At halftime last Thursday night, with 31 Utah points already on the board, Air Force defensive coordinator Richard Bell issued a wakeup call. He rearranged a few schemes. He stretched his vocal cords. Most of all, he turned his defenders loose. Suddenly, Utah quarterback Brian Johnson’s time to throw evaporated. In the second half of a 38-35 loss, Air Force’s defense stopped the Utes on all but one possession. “We got some pressure on him there in the second half and that was a big factor in us being able to get them off the field,” Bell said. “If we didn’t sack him, we put him in some pressure situations where he had to release the ball quick.” Air Force is hoping to replicate that plan Saturday against Colorado State, whose quarterback, Justin Holland, is a precise enough passer to give the Falcons problems if he’s allowed time to throw. On the other hand, Holland has thrown 15 in- terceptions in nine starts over the past two seasons, a statistic that jumps out at Air Force’s defensive backs, who have just two interceptions this season. “Any good quarterback, and we’ve played a good one every single week, they can pick a defense apart if you let him have all the time he wants,” Falcon back John Taibi said. “CSU always has a great passing attack. They like wide receivers, try to isolate one-on-one coverages, do a lot of double moves on post corners. We just have to do our best in man coverage and try to get pressure if we can.” That could be easier said than done, however, considering Air Force’s defense hadn’t shown much in the pass-rush department until the second half of the Utah game. And much of the pressure in that game was provided by sophomore linebacker John Rabold, who got to Johnson by blitzing from the back side. Air Force, however, doesn’t want to rely on blitzing, especially considering the number of targets the Falcons must cover, including All-Conference receiver David Anderson, Johnny Walker and tight end Kory Sperry. Bell said Air Force has historically had to bring linebackers on the blitz to get pressure on opposing quarterbacks, but he saw signs in the Utah game that his defensive line can get in the backfield too. “We’re definitely going to start pursuing the ball, getting in his face, make him make bad decisions so our DBs can make some interceptions in this game,” defensive end Gilberto Perez said. “Our coaches are telling us, get to the quarterback, I don’t care how you do it.” CONTACT THE WRITER: 636-0258 or firstname.lastname@example.org NEXT Air Force at Colorado State, 5:30 p.m. Thursday, ESPN, 740/560 AM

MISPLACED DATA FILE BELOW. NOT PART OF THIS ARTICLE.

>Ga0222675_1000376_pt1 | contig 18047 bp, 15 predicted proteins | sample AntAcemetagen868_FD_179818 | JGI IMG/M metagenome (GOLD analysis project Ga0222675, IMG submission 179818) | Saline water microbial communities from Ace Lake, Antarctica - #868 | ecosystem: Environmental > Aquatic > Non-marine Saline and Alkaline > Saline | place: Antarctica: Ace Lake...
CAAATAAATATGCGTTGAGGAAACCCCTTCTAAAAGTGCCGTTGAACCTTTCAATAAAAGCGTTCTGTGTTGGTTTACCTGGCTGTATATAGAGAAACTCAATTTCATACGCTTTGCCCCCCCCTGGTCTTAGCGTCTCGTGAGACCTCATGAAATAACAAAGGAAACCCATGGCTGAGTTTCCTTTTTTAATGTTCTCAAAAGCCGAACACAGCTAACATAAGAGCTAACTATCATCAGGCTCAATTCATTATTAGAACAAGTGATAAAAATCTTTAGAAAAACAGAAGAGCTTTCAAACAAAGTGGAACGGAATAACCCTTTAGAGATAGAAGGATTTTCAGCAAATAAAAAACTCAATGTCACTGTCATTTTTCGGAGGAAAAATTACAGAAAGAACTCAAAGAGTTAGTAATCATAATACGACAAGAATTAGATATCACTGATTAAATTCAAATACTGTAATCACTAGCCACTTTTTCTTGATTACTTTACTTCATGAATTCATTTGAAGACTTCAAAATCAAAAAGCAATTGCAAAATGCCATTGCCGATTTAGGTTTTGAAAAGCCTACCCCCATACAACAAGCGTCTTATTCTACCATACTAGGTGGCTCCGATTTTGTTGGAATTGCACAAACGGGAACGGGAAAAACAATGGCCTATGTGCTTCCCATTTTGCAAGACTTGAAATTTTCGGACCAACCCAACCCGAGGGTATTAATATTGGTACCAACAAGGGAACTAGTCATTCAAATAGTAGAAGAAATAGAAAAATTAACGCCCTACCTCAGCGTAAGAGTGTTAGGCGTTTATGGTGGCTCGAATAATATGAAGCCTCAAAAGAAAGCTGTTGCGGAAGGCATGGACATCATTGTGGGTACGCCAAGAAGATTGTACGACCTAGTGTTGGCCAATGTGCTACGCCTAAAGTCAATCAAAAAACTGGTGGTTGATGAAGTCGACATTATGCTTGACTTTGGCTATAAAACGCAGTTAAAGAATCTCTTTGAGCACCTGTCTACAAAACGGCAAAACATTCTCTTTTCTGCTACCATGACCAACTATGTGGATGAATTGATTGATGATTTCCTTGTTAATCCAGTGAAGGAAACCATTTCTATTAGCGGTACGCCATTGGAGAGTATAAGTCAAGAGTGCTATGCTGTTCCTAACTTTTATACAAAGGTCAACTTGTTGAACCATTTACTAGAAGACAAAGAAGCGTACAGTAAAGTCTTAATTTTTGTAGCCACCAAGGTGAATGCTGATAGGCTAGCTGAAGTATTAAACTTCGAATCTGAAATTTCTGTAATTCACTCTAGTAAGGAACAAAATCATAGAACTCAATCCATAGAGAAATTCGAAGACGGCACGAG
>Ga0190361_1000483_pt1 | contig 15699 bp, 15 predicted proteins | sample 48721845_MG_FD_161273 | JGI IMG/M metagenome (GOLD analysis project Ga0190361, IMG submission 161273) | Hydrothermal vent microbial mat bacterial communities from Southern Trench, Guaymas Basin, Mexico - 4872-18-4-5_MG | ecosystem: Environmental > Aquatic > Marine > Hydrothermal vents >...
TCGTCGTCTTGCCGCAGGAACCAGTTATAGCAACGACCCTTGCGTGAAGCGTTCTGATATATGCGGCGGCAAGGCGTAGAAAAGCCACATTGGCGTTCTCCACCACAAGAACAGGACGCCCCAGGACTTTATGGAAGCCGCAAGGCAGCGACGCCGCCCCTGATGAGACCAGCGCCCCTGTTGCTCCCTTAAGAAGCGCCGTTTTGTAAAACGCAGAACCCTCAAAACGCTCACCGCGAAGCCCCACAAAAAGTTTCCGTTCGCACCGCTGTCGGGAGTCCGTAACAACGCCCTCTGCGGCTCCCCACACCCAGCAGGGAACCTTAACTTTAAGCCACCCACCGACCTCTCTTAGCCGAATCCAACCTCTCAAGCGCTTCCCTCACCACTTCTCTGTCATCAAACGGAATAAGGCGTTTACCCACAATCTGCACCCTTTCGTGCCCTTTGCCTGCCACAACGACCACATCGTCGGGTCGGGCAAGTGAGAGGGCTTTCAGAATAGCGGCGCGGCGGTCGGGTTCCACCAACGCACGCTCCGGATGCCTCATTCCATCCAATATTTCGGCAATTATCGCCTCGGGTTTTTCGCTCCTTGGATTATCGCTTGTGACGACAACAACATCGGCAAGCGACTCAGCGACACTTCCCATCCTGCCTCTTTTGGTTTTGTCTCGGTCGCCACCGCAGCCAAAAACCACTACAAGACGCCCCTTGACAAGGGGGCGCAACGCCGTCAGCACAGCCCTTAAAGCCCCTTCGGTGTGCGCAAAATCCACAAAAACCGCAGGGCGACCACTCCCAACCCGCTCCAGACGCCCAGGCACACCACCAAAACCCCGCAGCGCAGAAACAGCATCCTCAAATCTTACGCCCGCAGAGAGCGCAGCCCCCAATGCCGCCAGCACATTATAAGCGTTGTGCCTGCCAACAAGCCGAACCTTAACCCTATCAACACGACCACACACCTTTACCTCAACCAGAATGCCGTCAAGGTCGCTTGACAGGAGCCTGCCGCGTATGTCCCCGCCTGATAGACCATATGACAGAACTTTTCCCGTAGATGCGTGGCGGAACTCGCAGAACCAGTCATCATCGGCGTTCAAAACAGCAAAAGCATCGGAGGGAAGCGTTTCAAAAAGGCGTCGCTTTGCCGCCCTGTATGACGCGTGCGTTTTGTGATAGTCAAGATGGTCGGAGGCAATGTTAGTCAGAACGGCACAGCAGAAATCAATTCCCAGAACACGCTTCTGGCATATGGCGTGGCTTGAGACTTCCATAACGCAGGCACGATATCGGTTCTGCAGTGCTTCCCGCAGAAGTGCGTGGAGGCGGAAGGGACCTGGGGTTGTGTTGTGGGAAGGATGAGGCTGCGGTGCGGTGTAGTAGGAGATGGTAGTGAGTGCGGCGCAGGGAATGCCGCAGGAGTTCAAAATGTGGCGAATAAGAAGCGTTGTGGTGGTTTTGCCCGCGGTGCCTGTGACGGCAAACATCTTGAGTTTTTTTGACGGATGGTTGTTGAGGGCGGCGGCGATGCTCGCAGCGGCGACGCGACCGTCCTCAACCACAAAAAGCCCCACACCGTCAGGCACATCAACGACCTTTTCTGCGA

Colorado Springs Gazette has disabled the comments for this article.